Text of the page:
It's strange how a single word can have so many different shades of meaning. Take the word "romantic." As one can easily see, it has as its root, Roman, meaning that having to do with ancient Rome...not modern Rome, that's Italian or Italianate. Thus, the fields of art, architecture, archaeology, literature, music, and history have first priority in the use of the term. Yet most people, in using the word romantic, think nothing about Rome, architecture, archaeology, or history. To most people it conjures up images of two people in love, dining out, walks along the beach, kissing, hugging and all that other mushy stuff. And if you should mention "feeling romantic," well, mushy can get downright...well, let's not go there.
In the fine arts, the word "romantic" has always been a nostalgic word, originally harkening back to Rome, but in its most recent incarnation, meaning melodramatically heroic, or sad, or lovesick--lots of incredibly handsome macho men rescuing fair damsels in distress from horrendously ugly ogres. In painting, it can be seen in the work of Benjamin West, Ingres, Goya, Géricault, Gros, and Delacroix. In sculpture, we find Jean Antoine Houdon and Antonio Canova; in architecture, Karl Langhan's Brandenburg Gate (Berlin), Piere Vignon's Church of the Madeleine (Paris), or Charles Garnier's Paris Opera. You'll have to ask someone else if you want to know about Romantic literature and music. Whatever the case, you'll find the major part of it having been created in the first half of the 1800s, as art and artists grew tired of the strict, iconoclastic rules of the Classical Revival and its even more restrained Greek Revival styles. Yet, Greek Revival is considered a Romantic style of architecture, along with Gothic Revival even though the two are in no way similar.
In this country, the Greek Revival period just happened to coincide with the building of most of the current state capitol buildings, so there's a wealth of free samples all over the country except perhaps in the far West. I won't go into a lot of details regarding the Greek Revival style largely because everything you see in Classical Revival is also present in the Greek Revival, only toned down somewhat. Roof slopes are less steep, porticoes less likely to be two-storied and if they are, often they are flat-roofed rather than gabled. Columns are more likely to be square than round and many times flattened against a wall. Cornices are usually more prominent than in the Classical Revival, and decorative touches, both inside and outside, fewer, more restrained, more rectangular, and more...well...Greek.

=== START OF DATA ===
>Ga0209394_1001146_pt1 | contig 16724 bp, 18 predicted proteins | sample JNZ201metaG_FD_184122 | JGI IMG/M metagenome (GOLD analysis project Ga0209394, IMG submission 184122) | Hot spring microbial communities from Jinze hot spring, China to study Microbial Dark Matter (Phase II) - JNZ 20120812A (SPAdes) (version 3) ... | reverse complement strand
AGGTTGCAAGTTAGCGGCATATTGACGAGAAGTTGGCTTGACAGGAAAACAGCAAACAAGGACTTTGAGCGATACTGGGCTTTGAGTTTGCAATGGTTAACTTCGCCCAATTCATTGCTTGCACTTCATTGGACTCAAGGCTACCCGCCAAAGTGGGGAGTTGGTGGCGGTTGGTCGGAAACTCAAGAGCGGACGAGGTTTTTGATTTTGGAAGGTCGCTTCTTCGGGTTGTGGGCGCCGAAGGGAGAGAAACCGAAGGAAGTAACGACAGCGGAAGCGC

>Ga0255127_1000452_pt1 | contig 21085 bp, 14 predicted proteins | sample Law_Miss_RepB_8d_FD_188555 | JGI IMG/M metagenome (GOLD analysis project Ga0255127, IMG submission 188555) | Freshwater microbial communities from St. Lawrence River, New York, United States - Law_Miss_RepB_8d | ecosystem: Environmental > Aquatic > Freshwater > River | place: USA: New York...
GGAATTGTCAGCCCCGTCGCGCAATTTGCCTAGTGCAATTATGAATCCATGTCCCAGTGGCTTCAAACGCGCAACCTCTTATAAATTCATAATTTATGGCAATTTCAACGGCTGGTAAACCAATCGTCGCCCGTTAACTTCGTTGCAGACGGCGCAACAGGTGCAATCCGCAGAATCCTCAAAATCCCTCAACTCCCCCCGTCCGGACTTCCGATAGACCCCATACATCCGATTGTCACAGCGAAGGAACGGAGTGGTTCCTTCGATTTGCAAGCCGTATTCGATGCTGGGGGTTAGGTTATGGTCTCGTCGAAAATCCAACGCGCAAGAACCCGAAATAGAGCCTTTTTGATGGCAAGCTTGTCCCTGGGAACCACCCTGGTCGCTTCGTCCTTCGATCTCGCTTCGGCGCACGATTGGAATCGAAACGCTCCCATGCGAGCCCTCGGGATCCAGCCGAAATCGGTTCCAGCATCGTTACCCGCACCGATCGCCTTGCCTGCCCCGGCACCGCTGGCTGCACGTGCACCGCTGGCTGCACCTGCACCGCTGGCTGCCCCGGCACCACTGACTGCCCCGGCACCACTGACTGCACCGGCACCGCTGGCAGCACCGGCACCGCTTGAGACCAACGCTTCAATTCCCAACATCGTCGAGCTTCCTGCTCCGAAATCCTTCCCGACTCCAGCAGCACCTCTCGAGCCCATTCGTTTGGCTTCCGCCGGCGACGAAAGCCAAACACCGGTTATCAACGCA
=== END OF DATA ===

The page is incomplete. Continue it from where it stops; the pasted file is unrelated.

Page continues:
What makes this style hard to pinpoint is that there are so many manifestations of it...some might say bastardisations...as to make a proper Grecian's head spin. Also, unless it's labelled, and by someone who knows their labels, it can be devilishly hard to tell the difference between it and earlier Classical Revival structures. Moreover the transition from Roman-inspired Classical Revival to the Greek Revival was so gradual, and the cross-breeding of the two so common, one might be tempted to simply call it Classical-Greek Revival...except that the Greek Revival is considered "Romantic" and Classical Revival is not...God only knows why. Maybe the Greeks were more "romantic" than the Romans.